Jeremy felt his hands responding to an order that he didn’t send. They were squeezing themselves into tight fists; so tight that the polished sheen on them was being scraped away as his fingers dug into his palms. “Sir, if I could have just ten troops-

Vato pretended not to hear him. “We have a long future ahead of us, out here!” He waved his hand in the air, and made a fist, as if he owned the blue sky itself. “And I want soldiers exactly like you to be my closest lieutenants, Jeremy. Not these new young things. You.”

“Thank you, sir,” said Jeremy blankly.

“Which is exactly why I’m going to disregard what you said in my office.” He held up a hand to silence Jeremy instantly. “Trees? Coming alive? Look, regardless of what really happened, it will look bad on your record if I just state that you got your partner killed. So I’m not going to state that. I’m going to state she died of.. an unavoidable accident. Nobody’s fault. It’s not as honourable as dying in combat, but hey, it’s a far cry better than the fairytale you told.”

“She did die in combat,” protested Jeremy.

“If you don’t die against the Chimera, then it doesn’t count as dying in combat. That’s the law of the United Front, plain and simple. Now, go and get yourself cleaned up, right away. Scrape the dirt from your knees, get the clumps of grass out of your head. You need to go and meet Sasha.”

“Sasha? Who is that?”

“Didn’t I say?” said Vato. “She’s your new partner.”


16 thoughts on “Chimera and the Shrubbery – Part 1 – Chapter 3

  1. V, I appreciate your willingness to engage in the Socratic method of discourse. Your questions stimulate thinking. Thanks for taking the time it takes to read something and then to comment. Your writing interest me in that you hold so tight to conventions, which is one of my shortcomings owing to the fact that I quit school age 13, stopped listening to teachers and put my mind towards reading John Steinbeck whom became my guide in living by the word.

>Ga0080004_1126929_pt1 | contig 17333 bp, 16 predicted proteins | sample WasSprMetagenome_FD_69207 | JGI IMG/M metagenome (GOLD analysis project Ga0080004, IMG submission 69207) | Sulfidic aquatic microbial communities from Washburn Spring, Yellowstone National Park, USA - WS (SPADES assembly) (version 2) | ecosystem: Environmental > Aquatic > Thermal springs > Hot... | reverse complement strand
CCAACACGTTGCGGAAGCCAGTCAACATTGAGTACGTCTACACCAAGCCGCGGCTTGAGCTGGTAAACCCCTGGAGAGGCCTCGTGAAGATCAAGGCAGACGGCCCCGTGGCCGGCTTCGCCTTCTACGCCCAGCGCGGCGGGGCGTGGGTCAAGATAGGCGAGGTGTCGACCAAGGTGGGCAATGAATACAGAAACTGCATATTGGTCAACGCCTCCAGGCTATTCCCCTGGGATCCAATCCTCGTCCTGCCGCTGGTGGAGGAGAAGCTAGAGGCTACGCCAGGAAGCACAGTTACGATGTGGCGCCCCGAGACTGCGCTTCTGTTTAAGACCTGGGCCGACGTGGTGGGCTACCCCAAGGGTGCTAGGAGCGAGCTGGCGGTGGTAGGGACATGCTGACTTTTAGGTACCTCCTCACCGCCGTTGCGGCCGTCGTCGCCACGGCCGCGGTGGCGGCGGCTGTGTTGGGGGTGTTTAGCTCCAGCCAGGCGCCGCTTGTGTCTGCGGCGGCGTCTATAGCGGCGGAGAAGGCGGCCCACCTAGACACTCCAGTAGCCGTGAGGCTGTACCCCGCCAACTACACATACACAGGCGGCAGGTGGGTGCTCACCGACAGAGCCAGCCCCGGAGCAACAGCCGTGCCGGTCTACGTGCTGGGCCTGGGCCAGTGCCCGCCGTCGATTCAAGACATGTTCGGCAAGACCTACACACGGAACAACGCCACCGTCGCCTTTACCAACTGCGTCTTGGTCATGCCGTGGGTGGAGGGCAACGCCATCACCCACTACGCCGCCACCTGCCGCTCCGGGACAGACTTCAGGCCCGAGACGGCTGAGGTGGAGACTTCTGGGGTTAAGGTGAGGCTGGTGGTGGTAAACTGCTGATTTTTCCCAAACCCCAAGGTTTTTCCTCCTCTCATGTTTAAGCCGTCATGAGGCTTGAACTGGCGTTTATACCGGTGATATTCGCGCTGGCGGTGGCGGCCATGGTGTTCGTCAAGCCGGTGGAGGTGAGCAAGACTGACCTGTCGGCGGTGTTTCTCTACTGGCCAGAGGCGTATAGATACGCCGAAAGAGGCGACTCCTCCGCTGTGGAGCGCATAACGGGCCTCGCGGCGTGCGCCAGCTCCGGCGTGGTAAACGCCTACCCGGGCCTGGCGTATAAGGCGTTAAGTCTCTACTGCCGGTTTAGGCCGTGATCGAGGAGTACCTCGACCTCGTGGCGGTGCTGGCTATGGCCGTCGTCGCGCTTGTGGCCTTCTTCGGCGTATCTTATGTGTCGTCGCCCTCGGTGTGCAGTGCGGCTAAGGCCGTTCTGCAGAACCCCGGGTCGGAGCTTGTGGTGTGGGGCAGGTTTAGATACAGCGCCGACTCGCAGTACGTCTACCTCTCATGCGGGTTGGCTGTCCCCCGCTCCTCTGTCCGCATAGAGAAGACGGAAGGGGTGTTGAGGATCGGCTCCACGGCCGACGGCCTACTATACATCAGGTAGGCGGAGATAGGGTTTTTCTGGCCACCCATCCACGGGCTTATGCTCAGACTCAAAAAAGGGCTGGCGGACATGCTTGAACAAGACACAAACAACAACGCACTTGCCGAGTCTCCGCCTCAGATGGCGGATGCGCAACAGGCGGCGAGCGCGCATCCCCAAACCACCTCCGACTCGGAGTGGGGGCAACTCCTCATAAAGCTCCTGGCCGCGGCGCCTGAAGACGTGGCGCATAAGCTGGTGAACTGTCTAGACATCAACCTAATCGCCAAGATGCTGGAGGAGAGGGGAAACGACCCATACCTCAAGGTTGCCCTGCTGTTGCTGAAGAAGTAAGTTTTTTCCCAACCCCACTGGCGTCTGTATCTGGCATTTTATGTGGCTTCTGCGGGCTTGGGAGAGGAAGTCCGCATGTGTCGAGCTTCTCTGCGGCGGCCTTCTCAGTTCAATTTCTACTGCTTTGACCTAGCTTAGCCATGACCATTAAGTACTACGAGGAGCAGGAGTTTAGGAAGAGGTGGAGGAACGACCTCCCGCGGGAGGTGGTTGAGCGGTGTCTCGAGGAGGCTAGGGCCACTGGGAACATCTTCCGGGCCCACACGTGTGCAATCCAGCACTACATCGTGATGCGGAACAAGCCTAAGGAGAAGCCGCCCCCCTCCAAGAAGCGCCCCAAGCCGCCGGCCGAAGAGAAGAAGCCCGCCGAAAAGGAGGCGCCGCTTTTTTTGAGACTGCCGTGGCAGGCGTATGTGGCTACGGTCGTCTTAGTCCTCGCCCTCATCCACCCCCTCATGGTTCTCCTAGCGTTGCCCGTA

• not sure if it was brave, I was made to believe i was stupid, but only later did i realize I had behavioral problems that may have disrupted classroom time, though later I did return to school to get my BA.

      • Partly, being thought of as stupid proved to have its advantages: access into circles otherwise off limits for supposed smart people.
        In the final analysis, I try to stay away from such dualistic terms. They lead one to adopt unnecessary prejudices. In some way we are all stupid at times, while at others we may prove otherwise.

  2. I still hold to what I said in my email, but I just finished this part and must say that I believe you’re finding your stride. It gets better as we go along. Looking forward to the next part.

    • Thank you so much 🙂 Basically, if you don’t at least SOMEWHAT like the characters by the end of Chapter 4, then I’ve done something wrong.

      Here’s hoping that you do 🙂

      • I never said I don’t like them! I said I’m having trouble investing in them. Liking a character and caring whether or not they die are two very different things. I liked Denver, but I didn’t care when she died. Does that make sense? I need sleep. Lol. I might not be communicating well. You did get my email right? My phone can be screwy about sending things.

      • I didn’t get an email, sorry about that :S I have checked my spam folder too and nothing.

        I will rephrase: I hope that by the end of Chapter 4 you care about their objective, and you care about if they die. If not, I need to change it 🙂

        I really appreciate your comments btw 🙂

      • Damn. And I don’t think it saved as a draft either. I’ll see if I can remember what all I said and send it again.

  3. I will attempt again this weekend to send my edit comments, tried twice with my iPad and lost them. Your story is evolving, pulling.